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the Perfons foretold by the Prophets; and the Prophecies likewife receive as great a Confirmation from fuch Miracles. For Prophecies and Miracles, which are fingly a fufficient Evidence of Divine Revelation, do mutually fupport and confirm each other; and hereby we have all the Affurance that can be expected of any Divine Revelation: And therefore, as Prophecy is in it felf a moft fitting and proper way of Revelation; fo, in conjunction with Miracles, it is the most certain way that can be defir'd.
2. The Suitablenefs and Efficacy of Miracles, to prove a Divine Revelation. It is an extravagant thing to conceive, that God fhould exclude himself from the Works of his own Creation; or, that he should establish them upon fuch inviolable Laws, as not to alter them upon fome occafions, when he forefaw it would be requifite to do it: For unlefs the Courfe of Nature had been thus alterable it would have been defective in regard to one great End for which it was defign'd; viz. it would have fail'd of being ferviceable to the Defigns of Providence upon fuch Occafions. The fame infinite Wisdom which contrived the Laws for the Or der and Course of Nature, contrived them fo, as to make them alterable, when it would be neceffary for God, by fufpending the Powers, or interrupting the Course of Nature, to manifeft his extraordinary Will and Power; and by the fame Decree by which he at first establish'd them, he fubjected them to fuch Alterations, as his Wisdom forefaw would be neceffary.
We can as little doubt, but that He who made the World, has the fole Power and Authority over it; and that nothing can be done in it, but by his Direction and Influence, or at least by his Permiffion ; and that the Frame and Order of Nature which he at first appointed, can at no time be alter'd, but for great Ends and Purposes. He is not
given to change, as Men are, and can never be difappointed in his Eternal Purposes and Defigns. But when any thing comes to pafs above the Course of Nature, and contrary to it, in Confirmation of a Revelation, which, for the Importance and Excellency of the Subject cf it, and in all other refpects, is moft worthy of God, we may be fure that this is his doing; and there is ftill farther Evidence of it, if this Revelation were prophefy'd of before, by Prophets who foretold that it fhould be confirm'd by Miracle. As, when Men born blind, receiv'd their Sight; when others were cured of the most defperate Diseases, by a Touch, or at a Distance; when the Dead were raised, and the Devils caft out; these were evident Signs of a Divine Power and Presence, which gave Teftimony to the Doctrine deliver'd by thofe by whom fuch Miracles were wrought, and the Divine Commiffion and Authority was produced for what they did and taught. For what could be more fatisfactory and convincing to Men, or more worthy of God, than to force the Devils themselves to confefs and proclaim his Coming? to cause the most infenfible things in nature to declare his Power, by giving way, as it were, and starting back in great Confufion and Disorder, at his more immediate and peculiar Prefence, to inform Men that the God of Nature was there? This gave Teftimony to the Things reveal'd, and challeng'd the Belief of all Men, in a Language more powerful than any Human Voice, whilft God fhew'd forth his Glory, and made known his Will, by exercifing his Sovereignty over Nature, in making the whole Creation bow, and tremble, and obey. All which was perform'd according to exprefs Prophe cies concerning Chrift, that there might be a vifible Concurrence both of Prophecies and Miracles in Testimony of him. And this Difpenfation of Miracles was admirably fitted to propagate that Re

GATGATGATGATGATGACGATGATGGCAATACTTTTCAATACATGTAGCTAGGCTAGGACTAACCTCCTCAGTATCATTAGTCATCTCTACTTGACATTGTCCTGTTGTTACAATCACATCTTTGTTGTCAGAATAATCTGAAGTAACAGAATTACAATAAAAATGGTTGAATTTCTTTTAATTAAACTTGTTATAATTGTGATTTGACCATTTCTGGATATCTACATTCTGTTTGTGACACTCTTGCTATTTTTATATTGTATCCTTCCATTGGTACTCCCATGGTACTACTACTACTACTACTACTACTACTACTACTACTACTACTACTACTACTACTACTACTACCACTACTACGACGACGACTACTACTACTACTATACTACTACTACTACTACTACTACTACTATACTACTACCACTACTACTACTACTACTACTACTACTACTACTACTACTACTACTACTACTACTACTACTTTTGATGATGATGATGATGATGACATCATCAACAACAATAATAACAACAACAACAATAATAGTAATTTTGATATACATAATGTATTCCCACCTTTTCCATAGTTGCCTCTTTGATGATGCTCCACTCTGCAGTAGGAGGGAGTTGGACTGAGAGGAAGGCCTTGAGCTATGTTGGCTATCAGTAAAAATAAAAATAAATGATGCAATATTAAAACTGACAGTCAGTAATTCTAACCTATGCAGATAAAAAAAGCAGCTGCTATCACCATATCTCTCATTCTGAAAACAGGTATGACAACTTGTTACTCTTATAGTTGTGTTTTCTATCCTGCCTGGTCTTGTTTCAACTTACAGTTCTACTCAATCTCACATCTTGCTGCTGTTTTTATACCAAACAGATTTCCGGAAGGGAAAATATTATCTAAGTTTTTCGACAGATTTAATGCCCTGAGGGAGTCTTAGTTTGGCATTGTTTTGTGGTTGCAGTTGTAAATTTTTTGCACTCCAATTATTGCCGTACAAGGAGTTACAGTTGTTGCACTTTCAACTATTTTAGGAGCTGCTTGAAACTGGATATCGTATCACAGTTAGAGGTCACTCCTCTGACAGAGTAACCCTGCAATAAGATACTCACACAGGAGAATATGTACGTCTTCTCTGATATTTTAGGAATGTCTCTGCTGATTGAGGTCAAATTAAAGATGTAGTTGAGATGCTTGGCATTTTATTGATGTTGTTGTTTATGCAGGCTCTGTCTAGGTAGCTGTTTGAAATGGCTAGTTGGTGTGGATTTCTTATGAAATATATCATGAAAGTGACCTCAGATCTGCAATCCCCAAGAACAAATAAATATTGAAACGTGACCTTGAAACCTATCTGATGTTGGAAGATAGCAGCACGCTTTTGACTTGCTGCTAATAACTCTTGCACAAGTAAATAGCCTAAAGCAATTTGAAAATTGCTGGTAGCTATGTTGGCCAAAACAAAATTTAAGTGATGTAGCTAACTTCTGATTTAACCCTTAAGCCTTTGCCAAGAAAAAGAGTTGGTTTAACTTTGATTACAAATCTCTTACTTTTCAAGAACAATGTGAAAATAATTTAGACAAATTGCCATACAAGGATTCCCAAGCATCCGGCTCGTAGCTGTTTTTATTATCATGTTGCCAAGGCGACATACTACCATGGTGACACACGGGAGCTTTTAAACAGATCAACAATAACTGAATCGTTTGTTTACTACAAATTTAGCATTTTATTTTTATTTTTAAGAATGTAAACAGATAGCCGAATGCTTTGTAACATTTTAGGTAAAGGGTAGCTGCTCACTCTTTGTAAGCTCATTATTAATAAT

ligion which concern'd the Poor, as well as the Rich, the Unlearned, as well as the Learned. Miracles were fuitable to the Simplicity of the Gospel, and to the univerfal Design of it: For they are equally adap ted to awaken the Attention, and command the Affent of Men of all Conditions and Capacities; they are obvious to the moft Ignorant, and may fatisfy the Wifeft, and confute or filence the Cavils of the most Captious and Contentious.
And this is what all the World ever expected, That God fhould reveal himself to Men, by working fomewhat above the Course of Nature. All Mankind have believ'd, that this is the way of Intercourfe between Heaven and Earth; and therefore there never was any of the false Religions, but it was pretended to have been confirm'd by fomething miraculous. We may appeal to the Senfe of all Nations for the Authority of Miracles to atteft the Truth of Religion : for whenever any thing happen'd extraordinary, they always imagin'd fomething fupernatural in it; they expected that Miracles fhould be wrought for the Proof of any thing that had but the Name of Religion; and no falfe Religion could have gain'd Belief and Credit in any Age or Nation, but under the pretence of them.